Constance Kling Levy, AB ’52, MAEd ’74
Ms. Levy is a children's poet who evokes essences of the natural world -- whale spouts, radishes, the Hale-Bopp comet, pond surfaces, stalactites, ocean waves -- for readers whose sense of wonder is intact or waiting to be revived. As a St. Louis Post-Dispatch reviewer wrote of her 2002 book published by Scholastic/Orchard, Splash! Poems of Our Watery World, the lines will rekindle "a childlike awe" in adults and encourage them to "notice the world around them." Splash! received the Lee Bennett Hopkins Award in 2003. Margaret K. McElderry Books/Simon & Schuster published Ms. Levy's books I'm Going to Pet a Worm Today (1991), A Tree Place (1994), When Whales Exhale (1996), and A Crack in the Clouds (1998), which also received a Hopkins award. This spring Harcourt is publishing her first picture book, The Story of Red Rubber Ball, a 2004 Junior Library Guild Selection.
Each well-researched collection of close observations and beautiful cadences has been honored. For example, the National Council of Teachers of English designated two works notable books in language arts; Bank Street College named two collections children's books of the year; one volume received the Boston Globe-Horn Book Honor Award.
Ms. Levy has taught first and second grades, children's literature in college, and poetry writing through the Missouri Arts Council. She is a visiting author in St. Louis and other city schools, a guest lecturer in college classes, and a speaker and workshop leader at conferences and children's literature festivals. She is a also a member of the Arts & Sciences Dean's Advisory Board at Washington University.
Jerome T. Loeb, MA ’64
Mr. Loeb graduated magna cum laude in physics and mathematics from Tufts University and then earned his master's degree in pure mathematics from Washington University. He then joined the May Department Stores Company's Famous-Barr division. In 1977 he became senior vice president for control operations before his appointment that same year as executive vice president for Hecht's, the division based in Washington, D.C. He returned to St. Louis in 1979 as executive vice president for corporate development. After subsequent promotions, he was elected to the board of directors in 1984. He was named vice chairman of The May Company in 1986, president in 1993, and board chairman in 1998. He retired in 2001. Now he serves as adjunct professor of marketing at Washington University's Olin School of Business.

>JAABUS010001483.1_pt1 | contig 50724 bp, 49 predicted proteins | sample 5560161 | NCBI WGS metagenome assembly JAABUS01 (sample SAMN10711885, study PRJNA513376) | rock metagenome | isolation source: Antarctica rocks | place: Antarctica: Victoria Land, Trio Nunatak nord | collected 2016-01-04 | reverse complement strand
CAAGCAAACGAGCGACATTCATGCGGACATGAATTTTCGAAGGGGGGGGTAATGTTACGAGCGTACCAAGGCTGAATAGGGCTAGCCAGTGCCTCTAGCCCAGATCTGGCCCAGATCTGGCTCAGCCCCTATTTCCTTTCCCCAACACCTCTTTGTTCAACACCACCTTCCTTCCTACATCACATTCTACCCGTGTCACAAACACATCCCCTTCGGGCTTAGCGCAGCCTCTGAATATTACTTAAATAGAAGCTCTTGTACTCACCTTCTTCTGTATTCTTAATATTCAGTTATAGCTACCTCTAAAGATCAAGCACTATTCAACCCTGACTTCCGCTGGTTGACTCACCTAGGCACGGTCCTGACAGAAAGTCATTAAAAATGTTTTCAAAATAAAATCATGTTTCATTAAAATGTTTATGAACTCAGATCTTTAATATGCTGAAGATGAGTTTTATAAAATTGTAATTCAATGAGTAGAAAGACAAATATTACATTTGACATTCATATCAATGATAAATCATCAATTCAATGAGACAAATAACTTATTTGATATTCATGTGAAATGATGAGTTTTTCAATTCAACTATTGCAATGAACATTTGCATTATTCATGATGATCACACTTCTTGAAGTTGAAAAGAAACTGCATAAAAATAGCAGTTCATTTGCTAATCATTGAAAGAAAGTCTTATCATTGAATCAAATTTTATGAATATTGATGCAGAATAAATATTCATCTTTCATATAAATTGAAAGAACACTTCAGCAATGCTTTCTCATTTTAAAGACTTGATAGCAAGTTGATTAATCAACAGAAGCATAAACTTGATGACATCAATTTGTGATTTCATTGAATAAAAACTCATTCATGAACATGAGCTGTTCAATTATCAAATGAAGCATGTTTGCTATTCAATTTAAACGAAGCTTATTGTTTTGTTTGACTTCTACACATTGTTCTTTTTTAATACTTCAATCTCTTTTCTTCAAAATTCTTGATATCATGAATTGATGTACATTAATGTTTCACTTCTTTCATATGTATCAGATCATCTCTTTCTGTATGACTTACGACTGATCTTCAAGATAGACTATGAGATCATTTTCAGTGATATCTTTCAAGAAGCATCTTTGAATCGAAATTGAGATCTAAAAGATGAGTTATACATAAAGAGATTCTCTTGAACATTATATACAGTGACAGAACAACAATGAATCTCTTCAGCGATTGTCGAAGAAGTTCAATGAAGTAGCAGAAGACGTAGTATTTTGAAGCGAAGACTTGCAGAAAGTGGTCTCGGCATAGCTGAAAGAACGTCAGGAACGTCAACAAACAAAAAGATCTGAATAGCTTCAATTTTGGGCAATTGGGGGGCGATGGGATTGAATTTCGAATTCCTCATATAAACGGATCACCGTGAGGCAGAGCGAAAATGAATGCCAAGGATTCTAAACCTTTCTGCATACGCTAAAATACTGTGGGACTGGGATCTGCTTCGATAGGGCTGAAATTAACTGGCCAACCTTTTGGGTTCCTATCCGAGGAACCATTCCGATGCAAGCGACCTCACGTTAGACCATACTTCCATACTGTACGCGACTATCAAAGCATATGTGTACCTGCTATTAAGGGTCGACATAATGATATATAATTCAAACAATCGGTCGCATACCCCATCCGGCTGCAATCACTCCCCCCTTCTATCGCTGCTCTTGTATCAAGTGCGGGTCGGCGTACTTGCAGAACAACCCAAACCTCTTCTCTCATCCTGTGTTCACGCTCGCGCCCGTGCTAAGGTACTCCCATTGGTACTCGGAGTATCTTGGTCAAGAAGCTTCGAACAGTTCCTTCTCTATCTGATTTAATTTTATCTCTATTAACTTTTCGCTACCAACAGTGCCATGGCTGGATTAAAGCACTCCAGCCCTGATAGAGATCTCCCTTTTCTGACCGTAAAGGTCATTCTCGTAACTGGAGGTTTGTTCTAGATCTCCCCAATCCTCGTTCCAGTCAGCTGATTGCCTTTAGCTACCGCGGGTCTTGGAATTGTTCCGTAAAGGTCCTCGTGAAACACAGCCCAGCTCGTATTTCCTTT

Mr. Loeb's generous longtime support of Washington University includes establishment of the Carol B. and Jerome T. Loeb Teaching Fellows Program in the School of Medicine. He is a member and past chairman of the board of directors of both national and regional Junior Achievement. Mr. Loeb is also a trustee and past chairman of the board of the St. Louis Science Center -- where he and his wife, Carol, established the Loeb Prize to recognize excellent local math and science teachers. He also serves on the boards of BJC Health System, Barnes-Jewish Hospital, and OASIS. He is a member of the President's Council of the American Jewish Committee.
Sally K. Silvers, AB ’69
Growing up two miles from campus with her parents, who are Washington University alumni, Ms. Silvers felt strong ties to the University at an early age. After majoring in education and psychology, she became a special education teacher before moving to Columbia, Missouri. After earning her master's degree in special education at the University of Missouri, she taught five years in the university's Department of Special Education.
A winner of the JC Penney Golden Rule Award for service to the community, she helped cement the volunteer program in Columbia's public schools. She is a long-standing officer of the Columbia Public School Foundation, which raises money for school enrichment. At Washington University, Ms. Silvers has served as a member of the Parents Council and vice chair of the Alumni Board of Governors. She also served a three-year term as national chair of APAP. She and her husband, Robert, A.B. '66, neurology residency '74, endowed the first APAP Scholarship in memory of her parents. Members of the Eliot Society, the Silvers sponsor the Professor Merritt Sale Scholarship in Arts & Sciences.